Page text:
I do not know if any of you here dreams of becoming a lawyer. Mayroon ba? Nako, marami. Maraming nangangarap maging abogado. Siguro after you graduate from St. Paul, and after you graduate from college, mag-aabogado na. What do you think lawyers do everyday? Dati, ang imagination ko, lawyers are always in their three-piece suits – ang gaganda ng mga damit – waiting for clients in their airconditioned offices.

    But not all lawyers are like that. When I became a lawyer, I know what I wanted to be like. I joined an NGO called SALIGAN. The clients that we served were farmers and fisherfolk, indigenous people, urban poor, abused women and children, and laborers. And instead of us waiting for them in our offices, we were the ones who went to them. We traveled to far-flung barangays, trekked mountains, and went to seaside towns. We slept on roofless huts. We slept on a boats when there was no other place for us to stay.

    It was difficult and challenging, and that was the work that I did for more than 10 years. But that was where I found myself. That was when I realized that it was not enough that I knew the law. What was crucial was that I learned to listen with empathy. How to put myself in other peoples’ shoes and look at the world through their eyes. How to unlearn what I knew about the world and reshape it based on what the person in front of me has experienced.

    As young people, I know that you – sometimes or often – find it frustrating when you feel like no one can hear you, or no one can understand you, or when you are talking but no one is listening.

    I believe that leaders who are infused with empathy, who put others’ “hugot” first, before your own hugots, can change our country and our world. We will be more people-oriented, rather than power-oriented. We will seek to serve, rather than be served.

    Nothing else would make me more happy than to see that those of you who grow up to become leaders of our society, have become leaders full of empathy for the people who need help the most.

    Excellence is very much connected to empathy. When you understand that your actions may mean that someone lives or dies, eats or goes hungry, loses their livelihood or keeps their job, then you want to give your best in everything that you do. That is excellence.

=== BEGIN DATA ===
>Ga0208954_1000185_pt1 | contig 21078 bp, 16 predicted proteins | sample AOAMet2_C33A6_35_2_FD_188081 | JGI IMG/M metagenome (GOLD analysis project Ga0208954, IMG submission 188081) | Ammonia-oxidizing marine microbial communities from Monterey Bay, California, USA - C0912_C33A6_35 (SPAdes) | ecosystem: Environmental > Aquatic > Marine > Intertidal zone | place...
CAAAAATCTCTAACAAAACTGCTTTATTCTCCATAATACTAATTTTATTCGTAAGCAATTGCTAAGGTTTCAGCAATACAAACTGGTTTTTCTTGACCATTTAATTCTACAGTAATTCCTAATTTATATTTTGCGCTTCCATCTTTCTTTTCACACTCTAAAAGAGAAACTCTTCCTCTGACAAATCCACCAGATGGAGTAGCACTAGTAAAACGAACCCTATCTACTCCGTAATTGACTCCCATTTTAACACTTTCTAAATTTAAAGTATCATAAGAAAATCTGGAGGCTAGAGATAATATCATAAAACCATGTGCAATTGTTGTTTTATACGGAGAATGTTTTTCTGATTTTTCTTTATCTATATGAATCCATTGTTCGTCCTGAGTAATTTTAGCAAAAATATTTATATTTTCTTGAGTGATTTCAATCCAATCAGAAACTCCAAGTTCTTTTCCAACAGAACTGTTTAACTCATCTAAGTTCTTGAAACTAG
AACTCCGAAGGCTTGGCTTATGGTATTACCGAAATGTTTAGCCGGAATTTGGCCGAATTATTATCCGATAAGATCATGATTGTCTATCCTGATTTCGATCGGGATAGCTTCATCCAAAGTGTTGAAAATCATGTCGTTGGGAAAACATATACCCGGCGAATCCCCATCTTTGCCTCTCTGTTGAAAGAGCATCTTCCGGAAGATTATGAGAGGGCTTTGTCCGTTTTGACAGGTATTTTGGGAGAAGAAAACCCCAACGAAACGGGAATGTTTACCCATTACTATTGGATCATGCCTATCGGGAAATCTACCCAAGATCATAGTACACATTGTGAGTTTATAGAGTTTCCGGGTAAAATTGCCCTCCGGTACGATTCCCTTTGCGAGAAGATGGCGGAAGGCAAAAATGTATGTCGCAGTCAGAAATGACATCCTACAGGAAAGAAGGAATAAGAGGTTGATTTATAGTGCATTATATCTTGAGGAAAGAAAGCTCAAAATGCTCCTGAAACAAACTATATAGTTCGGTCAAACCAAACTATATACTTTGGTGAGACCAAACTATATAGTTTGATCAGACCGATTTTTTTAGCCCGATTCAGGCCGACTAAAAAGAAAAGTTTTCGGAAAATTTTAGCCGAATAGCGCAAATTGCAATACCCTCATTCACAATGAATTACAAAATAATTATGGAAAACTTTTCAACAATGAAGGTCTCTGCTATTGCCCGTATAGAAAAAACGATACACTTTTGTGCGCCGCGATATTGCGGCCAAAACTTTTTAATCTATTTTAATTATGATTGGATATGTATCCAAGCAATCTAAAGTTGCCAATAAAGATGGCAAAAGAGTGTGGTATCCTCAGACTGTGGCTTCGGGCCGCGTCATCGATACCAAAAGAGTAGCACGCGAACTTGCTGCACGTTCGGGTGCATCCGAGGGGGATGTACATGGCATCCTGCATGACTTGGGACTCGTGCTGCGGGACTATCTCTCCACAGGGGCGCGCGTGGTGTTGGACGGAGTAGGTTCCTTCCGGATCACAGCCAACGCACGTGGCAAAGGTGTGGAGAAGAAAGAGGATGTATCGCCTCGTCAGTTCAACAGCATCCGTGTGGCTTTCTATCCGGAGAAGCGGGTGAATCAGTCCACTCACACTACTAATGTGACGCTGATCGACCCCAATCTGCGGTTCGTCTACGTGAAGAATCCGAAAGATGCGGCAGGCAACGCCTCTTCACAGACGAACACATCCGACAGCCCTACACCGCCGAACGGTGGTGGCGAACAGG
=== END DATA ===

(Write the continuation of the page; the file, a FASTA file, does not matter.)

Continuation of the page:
At the Office of the Vice President, we go to the farthest and the poorest municipalities to serve the poor and the marginalized. For instance, we went Agutaya, a small island municipality in Northern Palawan. I do not know if any of you has ever been to Coron. May nakapunta na ba sa Coron? Mayroon nang iba.

    From Coron, you can reach Agutaya after a 10-hour boat ride. Napakalayo. Can you imagine how difficult it must be if the nearest hospital is a 10-hour boat ride away from where you live?

    Pumunta po kami roon. And then when we went there, most of the people who met us were crying. Akala namin kung anong nangyari. Iyon pala, they felt so touched that someone from here would visit them. Pero ito iyong nakakalungkot: we saw that their Grade 6 students were as small as their Grade 1 pupils. We learned that they suffer from a condition called stunting, where their minds and not just their bodies were affected by lack of food. Can you imagine not being able to eat enough food to allow you to learn and to grow?

    I discovered that as we walked where they walked, as we listened to their stories, we were even more committed to come back with help. We have returned several times since then with boats, solar equipment, and toys for the children’s playschool, through the help of our donors and partners. Empathy truly brings excellence.